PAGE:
Robert Lax

One of the most extraordinary people I have had the privilege to meet and photograph has been Robert Lax.

While on assignment in Greece during 1999, I asked for the rare opportunity to photograph Robert. He agreed and asked me what he should do. I told him to close his eyes, and when he was ready, to open them. Two frames on medium format film was all that I got before he said thank you and was escorted away by his students.

What made the meeting so memorable was the peace, love and serenity that this man radiated. Without saying a word he changed my life.

 

Robert Lax (November 30, 1915 – September 26, 2000) was an American poet, known in particular for his association with famed 20th century Trappist monk and writer Thomas Merton. A third friend of his youth, whose work sheds light on both Lax and Merton, was Ad Reinhardt. During the latter period of his life, Lax resided on the island of Patmos, Greece. Considered by some to be a self-exiled hermit, he nonetheless welcomed visitors to his home on the island, but did nothing to court publicity or expand his literary career or reputation.

Lax attended Columbia University in New York City, where he studied with the poet and critic Mark Van Doren. Lax graduated in 1938. On leaving school, he worked for several mainstream magazines, including The New Yorker and Time before he began his process of moving into a simple life. An expert juggler, he worked in a circus for some time during his initial years of wandering.

He lived the last 35 years of his life in the Greek islands, most recently on Patmos.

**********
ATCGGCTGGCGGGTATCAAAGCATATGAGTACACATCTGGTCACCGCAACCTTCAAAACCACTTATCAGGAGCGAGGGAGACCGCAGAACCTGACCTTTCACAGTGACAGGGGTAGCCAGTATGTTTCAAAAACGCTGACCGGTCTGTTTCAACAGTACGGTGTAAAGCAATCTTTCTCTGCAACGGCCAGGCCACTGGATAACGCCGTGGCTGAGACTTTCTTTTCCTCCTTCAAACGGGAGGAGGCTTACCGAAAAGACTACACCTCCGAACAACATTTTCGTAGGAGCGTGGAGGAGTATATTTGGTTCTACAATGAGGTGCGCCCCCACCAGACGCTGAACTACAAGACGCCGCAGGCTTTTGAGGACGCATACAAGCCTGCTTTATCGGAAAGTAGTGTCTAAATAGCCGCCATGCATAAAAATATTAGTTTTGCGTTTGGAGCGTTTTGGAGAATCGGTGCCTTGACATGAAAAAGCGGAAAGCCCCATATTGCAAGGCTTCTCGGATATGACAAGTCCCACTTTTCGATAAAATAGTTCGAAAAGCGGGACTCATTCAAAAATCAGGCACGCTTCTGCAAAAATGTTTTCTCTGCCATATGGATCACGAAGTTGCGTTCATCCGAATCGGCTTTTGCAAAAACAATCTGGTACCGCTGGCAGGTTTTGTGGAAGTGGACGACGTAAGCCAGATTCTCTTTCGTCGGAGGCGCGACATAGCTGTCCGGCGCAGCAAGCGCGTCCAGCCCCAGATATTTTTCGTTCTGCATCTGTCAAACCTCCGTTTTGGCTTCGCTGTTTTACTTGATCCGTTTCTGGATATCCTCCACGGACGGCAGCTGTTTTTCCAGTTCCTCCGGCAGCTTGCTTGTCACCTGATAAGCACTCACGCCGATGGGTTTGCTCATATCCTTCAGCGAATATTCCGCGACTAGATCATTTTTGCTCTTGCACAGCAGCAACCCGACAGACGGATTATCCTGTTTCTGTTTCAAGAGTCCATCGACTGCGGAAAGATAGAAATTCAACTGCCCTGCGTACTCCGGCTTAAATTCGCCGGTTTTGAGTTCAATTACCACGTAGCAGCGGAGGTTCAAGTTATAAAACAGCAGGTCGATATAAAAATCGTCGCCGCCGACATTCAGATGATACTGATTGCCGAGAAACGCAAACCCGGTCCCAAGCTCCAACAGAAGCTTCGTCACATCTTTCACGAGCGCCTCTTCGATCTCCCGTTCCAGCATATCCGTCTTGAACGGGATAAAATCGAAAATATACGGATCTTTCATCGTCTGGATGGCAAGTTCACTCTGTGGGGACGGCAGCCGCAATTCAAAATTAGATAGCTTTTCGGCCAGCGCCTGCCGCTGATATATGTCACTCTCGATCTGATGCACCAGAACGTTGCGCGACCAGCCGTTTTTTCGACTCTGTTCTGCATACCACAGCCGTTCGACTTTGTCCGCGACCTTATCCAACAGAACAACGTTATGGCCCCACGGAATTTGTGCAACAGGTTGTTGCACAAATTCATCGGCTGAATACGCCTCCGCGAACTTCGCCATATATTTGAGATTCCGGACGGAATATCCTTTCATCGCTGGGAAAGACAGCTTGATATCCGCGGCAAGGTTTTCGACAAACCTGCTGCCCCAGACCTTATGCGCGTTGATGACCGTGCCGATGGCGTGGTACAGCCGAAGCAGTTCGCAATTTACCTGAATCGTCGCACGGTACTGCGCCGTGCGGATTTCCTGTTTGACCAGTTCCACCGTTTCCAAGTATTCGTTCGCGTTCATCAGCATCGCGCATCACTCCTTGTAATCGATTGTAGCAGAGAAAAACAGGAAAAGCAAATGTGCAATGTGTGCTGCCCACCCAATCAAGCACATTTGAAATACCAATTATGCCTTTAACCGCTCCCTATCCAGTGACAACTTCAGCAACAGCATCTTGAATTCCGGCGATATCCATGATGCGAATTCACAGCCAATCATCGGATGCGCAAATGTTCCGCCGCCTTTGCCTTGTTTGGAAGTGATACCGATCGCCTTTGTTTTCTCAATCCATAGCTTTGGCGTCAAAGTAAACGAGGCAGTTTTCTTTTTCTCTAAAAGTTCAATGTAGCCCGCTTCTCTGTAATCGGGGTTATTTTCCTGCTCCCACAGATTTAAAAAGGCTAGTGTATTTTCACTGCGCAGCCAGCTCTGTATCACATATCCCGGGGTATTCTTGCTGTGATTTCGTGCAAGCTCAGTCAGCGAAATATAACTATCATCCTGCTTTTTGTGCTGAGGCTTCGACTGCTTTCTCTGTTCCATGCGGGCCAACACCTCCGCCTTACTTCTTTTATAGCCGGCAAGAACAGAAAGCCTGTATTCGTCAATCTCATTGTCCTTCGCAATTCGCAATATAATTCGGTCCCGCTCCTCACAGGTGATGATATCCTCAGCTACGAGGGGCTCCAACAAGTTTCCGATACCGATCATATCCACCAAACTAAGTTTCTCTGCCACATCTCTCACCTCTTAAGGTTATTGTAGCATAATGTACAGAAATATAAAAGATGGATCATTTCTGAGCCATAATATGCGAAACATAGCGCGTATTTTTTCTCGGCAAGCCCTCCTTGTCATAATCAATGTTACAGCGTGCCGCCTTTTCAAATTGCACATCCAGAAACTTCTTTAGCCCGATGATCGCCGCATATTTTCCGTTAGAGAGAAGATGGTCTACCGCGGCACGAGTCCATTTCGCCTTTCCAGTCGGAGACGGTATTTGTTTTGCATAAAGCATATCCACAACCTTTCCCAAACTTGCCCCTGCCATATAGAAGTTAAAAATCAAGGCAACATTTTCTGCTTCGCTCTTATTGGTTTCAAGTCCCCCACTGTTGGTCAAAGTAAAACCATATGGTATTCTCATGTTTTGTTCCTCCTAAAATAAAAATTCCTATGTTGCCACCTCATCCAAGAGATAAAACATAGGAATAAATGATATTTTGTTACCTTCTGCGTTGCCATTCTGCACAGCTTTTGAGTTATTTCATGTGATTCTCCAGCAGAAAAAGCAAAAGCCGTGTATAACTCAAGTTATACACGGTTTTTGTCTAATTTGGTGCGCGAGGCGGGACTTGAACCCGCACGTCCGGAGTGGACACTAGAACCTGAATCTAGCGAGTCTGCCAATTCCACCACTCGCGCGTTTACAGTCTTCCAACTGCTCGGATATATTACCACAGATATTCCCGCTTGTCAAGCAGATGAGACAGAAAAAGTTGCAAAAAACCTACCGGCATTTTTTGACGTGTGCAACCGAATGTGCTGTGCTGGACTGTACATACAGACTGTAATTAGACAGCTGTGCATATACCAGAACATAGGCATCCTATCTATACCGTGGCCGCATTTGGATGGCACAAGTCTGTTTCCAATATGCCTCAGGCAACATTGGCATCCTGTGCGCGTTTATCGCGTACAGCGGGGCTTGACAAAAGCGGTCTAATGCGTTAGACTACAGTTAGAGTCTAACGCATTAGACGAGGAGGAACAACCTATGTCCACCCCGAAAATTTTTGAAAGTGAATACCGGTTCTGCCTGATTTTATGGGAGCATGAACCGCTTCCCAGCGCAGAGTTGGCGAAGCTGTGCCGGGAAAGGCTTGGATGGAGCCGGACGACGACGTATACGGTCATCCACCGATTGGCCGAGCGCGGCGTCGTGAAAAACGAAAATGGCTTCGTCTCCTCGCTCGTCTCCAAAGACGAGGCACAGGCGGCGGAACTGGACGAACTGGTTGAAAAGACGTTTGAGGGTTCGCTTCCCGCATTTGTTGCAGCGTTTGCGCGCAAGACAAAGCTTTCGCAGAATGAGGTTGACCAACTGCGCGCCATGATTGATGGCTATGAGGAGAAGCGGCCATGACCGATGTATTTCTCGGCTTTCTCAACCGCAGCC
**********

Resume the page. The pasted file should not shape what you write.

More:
Lax wrote hundreds of poems and dozens of books in his long career, but never reached the level of recognition that some of his peers say he deserves. Jack Kerouac called Lax “one of the great original voices of our times … a Pilgrim in search of beautiful innocence”.

One of his most acclaimed works was Circus of the Sun, a book of poems metaphorically comparing the circus to Creation. Called by a critic in The New York Times Book Review “perhaps the greatest English language poem of this century”, an excerpt was handed out to those attending Lax’s funeral at St. Bonaventure University Sept. 29:

And in the beginning was love. Love made a sphere:
all things grew within it; the sphere then encompassed
beginnings and endings, beginning and end. Love
had a compass whose whirling dance traced out a
sphere of love in the void: in the center thereof
rose a fountain.

During the latter period of his life, Lax resided on the island of Patmos, Greece. Considered by some to be a self-exiled hermit, he nonetheless welcomed visitors to his home on the island, but did nothing to court publicity or expand his literary career or reputation.

– From Wikipedia, the free encyclopedia